Apple CEO Steve Jobs knew about “several instances” of favorable stock option grants at the company but he did not receive any and wasn’t aware of their accounting implications, according to a special committee of Apple’s board.
The report, following a three-month investigation, didn’t mention Pixar, which also issued suspiciously timed grants to top execs, including John Lasseter and Ed Catmull, before Jobs sold the studio to Walt Disney early this year. Jobs is on the Disney board.
Options backdating has become one of Wall Street’s sweeping scandals, with more than 100 companies implicated.
Some, like Apple, are conducting internal probes, while others, such as Cablevision, are under investigation by the Securities and Exchange Commission and Justice Dept.
“I apologize to Apple’s shareholders and employees for these problems, which happened on my watch. They are completely out of character for Apple,” Jobs said in a statement, breaking what some on the Street considered an overly long silence on the matter that came to light over the summer.
“We will now work to resolve the remaining issues as quickly as possible and to put the proper remedial measures in place to ensure that this never happens again,” Jobs added.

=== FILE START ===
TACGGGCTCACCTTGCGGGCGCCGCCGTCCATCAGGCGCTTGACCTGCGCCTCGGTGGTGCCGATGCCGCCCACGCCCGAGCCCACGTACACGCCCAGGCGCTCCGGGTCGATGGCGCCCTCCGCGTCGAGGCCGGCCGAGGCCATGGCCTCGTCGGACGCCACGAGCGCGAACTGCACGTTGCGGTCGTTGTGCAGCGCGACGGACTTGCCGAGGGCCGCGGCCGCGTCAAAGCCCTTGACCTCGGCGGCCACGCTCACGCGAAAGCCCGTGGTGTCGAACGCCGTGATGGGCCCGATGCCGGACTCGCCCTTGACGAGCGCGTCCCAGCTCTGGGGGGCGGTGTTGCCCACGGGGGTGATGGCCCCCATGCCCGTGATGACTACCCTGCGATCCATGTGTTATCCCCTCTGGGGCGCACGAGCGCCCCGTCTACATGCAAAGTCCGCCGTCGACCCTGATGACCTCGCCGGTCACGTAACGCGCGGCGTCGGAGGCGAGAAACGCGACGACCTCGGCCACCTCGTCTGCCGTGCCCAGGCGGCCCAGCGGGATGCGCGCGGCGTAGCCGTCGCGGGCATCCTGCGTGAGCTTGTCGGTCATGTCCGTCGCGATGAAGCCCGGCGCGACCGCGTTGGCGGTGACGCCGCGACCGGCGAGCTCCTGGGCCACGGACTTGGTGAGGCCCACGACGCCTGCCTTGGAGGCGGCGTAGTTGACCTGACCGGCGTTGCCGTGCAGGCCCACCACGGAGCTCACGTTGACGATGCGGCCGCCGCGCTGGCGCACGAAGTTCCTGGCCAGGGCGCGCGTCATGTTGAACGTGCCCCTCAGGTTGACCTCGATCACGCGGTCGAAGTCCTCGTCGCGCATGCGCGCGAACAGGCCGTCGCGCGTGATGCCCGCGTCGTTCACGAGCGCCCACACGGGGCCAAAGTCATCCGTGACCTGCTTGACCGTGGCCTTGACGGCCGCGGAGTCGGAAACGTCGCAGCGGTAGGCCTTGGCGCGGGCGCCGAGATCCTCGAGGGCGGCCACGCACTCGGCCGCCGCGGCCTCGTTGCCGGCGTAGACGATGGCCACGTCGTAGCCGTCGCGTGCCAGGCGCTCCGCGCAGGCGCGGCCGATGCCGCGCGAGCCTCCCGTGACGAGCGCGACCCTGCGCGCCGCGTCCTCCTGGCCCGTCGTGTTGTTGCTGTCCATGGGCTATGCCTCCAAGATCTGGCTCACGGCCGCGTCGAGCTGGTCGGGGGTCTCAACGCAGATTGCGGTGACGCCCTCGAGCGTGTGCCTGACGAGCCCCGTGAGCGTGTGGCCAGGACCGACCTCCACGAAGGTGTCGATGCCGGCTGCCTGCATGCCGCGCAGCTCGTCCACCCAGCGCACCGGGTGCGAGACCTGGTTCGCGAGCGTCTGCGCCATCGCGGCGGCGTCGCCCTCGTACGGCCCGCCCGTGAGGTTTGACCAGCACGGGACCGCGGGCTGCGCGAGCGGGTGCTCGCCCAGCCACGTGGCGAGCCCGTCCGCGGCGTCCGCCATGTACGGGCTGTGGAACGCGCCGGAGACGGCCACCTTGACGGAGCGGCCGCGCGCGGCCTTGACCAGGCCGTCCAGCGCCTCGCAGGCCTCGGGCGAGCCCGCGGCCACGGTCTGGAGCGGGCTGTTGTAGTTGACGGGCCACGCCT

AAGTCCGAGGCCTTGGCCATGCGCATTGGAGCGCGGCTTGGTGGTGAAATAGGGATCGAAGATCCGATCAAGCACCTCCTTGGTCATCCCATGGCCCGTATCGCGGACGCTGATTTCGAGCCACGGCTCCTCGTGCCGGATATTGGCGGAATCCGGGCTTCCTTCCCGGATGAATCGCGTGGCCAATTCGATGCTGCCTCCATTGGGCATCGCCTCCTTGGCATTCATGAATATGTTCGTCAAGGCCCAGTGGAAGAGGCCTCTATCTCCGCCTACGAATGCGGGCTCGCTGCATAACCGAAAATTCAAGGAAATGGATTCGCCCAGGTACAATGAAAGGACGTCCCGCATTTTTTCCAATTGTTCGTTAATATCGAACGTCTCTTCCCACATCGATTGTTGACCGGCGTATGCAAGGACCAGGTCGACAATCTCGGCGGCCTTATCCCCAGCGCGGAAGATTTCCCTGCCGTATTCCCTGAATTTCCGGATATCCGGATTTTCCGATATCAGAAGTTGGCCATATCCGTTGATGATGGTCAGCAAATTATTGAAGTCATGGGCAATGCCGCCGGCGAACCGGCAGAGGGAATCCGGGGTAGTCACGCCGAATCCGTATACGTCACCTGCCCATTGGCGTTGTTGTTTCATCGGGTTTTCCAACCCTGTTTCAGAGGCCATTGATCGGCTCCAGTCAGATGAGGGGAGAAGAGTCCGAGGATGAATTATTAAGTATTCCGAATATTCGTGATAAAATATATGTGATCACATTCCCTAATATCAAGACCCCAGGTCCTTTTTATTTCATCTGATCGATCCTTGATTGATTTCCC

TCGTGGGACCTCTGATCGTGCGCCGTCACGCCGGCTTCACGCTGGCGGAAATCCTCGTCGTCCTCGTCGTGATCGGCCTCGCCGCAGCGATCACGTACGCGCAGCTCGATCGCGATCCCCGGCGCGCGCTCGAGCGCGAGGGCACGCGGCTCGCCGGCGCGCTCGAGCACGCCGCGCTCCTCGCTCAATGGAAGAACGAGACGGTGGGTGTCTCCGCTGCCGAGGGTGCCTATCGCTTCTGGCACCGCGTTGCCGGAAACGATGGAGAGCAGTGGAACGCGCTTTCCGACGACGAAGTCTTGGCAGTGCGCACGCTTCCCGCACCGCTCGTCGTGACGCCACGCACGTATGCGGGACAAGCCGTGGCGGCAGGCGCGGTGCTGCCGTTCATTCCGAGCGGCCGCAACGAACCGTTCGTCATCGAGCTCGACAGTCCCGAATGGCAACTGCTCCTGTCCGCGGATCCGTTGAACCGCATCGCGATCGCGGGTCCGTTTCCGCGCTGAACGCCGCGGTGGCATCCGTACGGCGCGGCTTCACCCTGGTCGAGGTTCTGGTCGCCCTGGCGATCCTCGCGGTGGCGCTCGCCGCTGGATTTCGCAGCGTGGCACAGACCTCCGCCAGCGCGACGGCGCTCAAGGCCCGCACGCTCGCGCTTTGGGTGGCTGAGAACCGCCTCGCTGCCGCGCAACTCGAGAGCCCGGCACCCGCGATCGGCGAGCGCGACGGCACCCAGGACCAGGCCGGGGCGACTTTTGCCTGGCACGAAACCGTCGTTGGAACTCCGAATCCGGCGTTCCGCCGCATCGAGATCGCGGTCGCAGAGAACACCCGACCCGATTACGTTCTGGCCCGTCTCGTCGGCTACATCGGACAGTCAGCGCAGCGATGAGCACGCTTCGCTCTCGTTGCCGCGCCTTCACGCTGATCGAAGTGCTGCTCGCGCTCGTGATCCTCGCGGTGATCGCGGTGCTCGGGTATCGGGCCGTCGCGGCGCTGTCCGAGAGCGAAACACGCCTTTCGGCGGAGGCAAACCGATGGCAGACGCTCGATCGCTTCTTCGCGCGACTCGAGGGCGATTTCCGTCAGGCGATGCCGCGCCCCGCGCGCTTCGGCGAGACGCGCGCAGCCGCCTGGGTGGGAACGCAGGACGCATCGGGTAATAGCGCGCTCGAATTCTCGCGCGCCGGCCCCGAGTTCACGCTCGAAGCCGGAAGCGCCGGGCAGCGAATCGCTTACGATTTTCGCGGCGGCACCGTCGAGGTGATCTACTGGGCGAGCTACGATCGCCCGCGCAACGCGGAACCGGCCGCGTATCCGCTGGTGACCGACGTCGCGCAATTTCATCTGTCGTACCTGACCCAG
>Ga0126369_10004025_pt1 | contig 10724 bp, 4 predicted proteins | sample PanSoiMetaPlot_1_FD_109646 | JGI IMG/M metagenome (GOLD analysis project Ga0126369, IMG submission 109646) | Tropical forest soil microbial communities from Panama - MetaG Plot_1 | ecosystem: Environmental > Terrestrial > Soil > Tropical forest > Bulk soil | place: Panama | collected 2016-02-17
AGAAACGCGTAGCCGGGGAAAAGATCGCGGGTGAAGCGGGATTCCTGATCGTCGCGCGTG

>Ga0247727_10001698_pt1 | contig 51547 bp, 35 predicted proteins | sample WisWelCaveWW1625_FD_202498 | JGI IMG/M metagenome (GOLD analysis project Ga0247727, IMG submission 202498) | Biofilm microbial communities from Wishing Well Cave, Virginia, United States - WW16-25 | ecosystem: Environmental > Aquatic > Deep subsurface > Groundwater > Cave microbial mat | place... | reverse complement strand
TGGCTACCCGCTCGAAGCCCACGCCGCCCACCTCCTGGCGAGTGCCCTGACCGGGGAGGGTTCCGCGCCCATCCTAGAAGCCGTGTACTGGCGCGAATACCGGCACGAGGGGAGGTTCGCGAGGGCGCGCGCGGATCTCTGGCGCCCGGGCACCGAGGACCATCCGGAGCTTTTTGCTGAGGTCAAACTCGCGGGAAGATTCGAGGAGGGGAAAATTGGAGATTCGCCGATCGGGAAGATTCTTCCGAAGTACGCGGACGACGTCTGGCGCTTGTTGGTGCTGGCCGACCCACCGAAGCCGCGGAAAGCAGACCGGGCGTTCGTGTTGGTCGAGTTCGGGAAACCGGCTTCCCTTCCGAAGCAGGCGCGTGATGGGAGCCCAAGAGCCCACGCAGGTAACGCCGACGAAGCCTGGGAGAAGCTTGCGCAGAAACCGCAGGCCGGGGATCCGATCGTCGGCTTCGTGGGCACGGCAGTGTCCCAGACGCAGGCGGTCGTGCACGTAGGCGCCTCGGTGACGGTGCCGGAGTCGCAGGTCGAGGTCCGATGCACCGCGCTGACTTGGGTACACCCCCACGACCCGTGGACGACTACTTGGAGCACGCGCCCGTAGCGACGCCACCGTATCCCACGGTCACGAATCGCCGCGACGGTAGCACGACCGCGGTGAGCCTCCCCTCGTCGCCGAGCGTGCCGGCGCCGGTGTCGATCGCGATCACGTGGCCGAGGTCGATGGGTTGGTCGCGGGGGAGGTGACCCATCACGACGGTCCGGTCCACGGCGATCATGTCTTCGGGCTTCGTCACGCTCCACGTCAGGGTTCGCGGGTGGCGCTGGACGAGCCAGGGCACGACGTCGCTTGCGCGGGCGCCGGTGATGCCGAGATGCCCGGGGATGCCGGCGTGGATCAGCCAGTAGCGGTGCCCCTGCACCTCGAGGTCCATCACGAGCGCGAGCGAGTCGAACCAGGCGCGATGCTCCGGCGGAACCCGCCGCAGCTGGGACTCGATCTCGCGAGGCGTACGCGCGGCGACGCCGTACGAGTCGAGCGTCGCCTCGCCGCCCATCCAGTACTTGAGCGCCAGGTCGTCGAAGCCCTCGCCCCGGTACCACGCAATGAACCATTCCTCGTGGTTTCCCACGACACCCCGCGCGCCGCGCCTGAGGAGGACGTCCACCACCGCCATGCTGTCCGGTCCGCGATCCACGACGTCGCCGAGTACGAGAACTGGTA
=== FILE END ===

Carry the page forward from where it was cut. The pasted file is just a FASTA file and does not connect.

In August, the Cupertino computer maker announced it would delay filing quarterly results and likely restate past earnings after discovering “irregularities” as part of an internal probe of stock-option grants. In June, Apple had said that “one of the grants in question” was made to Jobs.
The committee said Wednesday it found no misconduct by any member of Apple’s current management team.
It said 15 stock option grants between 1997 and 2002 appear to have been backdated, with the most recent a grant in January 2002.
The committee, made up of outside directors, independent counsel and accountants, also said its investigation raised “serious concerns” over the actions of two former officers.
It didn’t name the execs. But Apple also announced that its former chief financial officer Fred Anderson had resigned from the board.
Stock options give the holder the right to buy shares at a set price, normally the market price on the day the options are granted. If the stock price eventually moves higher, the option holder reaps the difference between the higher stock price and the lower price on the day the option was granted.
Options backdating is a practice in which a company manipulates dates on stock options so execs can receive artificially high profits from a stock sale — and then doesn’t reveal the practice to Wall Street.
It could mean a much larger windfall if, say, a grant is backdated to a day when the stock was at its low point for the year.
It is not always illegal but can be. Execs who were found to authorize or receive backdated options could be forced to resign, forfeit gains, pay penalties and even face jail time.